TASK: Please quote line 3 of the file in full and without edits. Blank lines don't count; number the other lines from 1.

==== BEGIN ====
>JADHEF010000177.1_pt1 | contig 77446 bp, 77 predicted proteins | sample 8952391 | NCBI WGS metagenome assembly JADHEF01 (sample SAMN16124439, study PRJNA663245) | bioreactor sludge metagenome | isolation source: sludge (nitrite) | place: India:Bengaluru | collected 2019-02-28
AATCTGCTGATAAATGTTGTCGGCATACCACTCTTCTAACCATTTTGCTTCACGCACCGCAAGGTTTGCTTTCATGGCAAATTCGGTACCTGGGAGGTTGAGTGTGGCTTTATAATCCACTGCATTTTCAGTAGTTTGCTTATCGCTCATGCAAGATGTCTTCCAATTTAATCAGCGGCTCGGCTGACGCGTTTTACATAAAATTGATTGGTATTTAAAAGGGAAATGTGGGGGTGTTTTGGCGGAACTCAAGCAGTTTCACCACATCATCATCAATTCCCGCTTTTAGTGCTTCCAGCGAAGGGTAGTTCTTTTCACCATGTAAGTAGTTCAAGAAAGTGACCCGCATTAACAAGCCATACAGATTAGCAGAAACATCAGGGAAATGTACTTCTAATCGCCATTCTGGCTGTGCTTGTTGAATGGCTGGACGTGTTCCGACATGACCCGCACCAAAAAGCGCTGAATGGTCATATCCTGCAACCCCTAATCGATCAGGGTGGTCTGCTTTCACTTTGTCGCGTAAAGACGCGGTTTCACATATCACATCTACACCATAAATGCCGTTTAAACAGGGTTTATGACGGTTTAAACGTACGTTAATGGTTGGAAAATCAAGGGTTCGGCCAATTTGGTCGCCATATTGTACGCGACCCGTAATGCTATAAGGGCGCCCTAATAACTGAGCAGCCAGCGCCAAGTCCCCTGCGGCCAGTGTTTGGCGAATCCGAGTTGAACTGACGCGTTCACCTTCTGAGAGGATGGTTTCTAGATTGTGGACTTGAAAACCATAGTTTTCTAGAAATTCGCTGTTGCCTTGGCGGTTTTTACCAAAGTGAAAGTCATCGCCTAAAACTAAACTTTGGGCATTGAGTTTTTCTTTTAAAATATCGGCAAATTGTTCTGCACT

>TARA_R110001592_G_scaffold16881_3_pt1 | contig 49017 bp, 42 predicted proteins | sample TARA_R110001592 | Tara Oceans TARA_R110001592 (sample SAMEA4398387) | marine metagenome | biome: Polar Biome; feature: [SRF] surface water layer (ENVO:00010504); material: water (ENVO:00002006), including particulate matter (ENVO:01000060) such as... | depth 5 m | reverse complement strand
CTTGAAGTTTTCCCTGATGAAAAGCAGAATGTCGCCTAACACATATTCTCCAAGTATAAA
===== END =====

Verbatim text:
>TARA_R110001592_G_scaffold16881_3_pt1 | contig 49017 bp, 42 predicted proteins | sample TARA_R110001592 | Tara Oceans TARA_R110001592 (sample SAMEA4398387) | marine metagenome | biome: Polar Biome; feature: [SRF] surface water layer (ENVO:00010504); material: water (ENVO:00002006), including particulate matter (ENVO:01000060) such as... | depth 5 m | reverse complement strand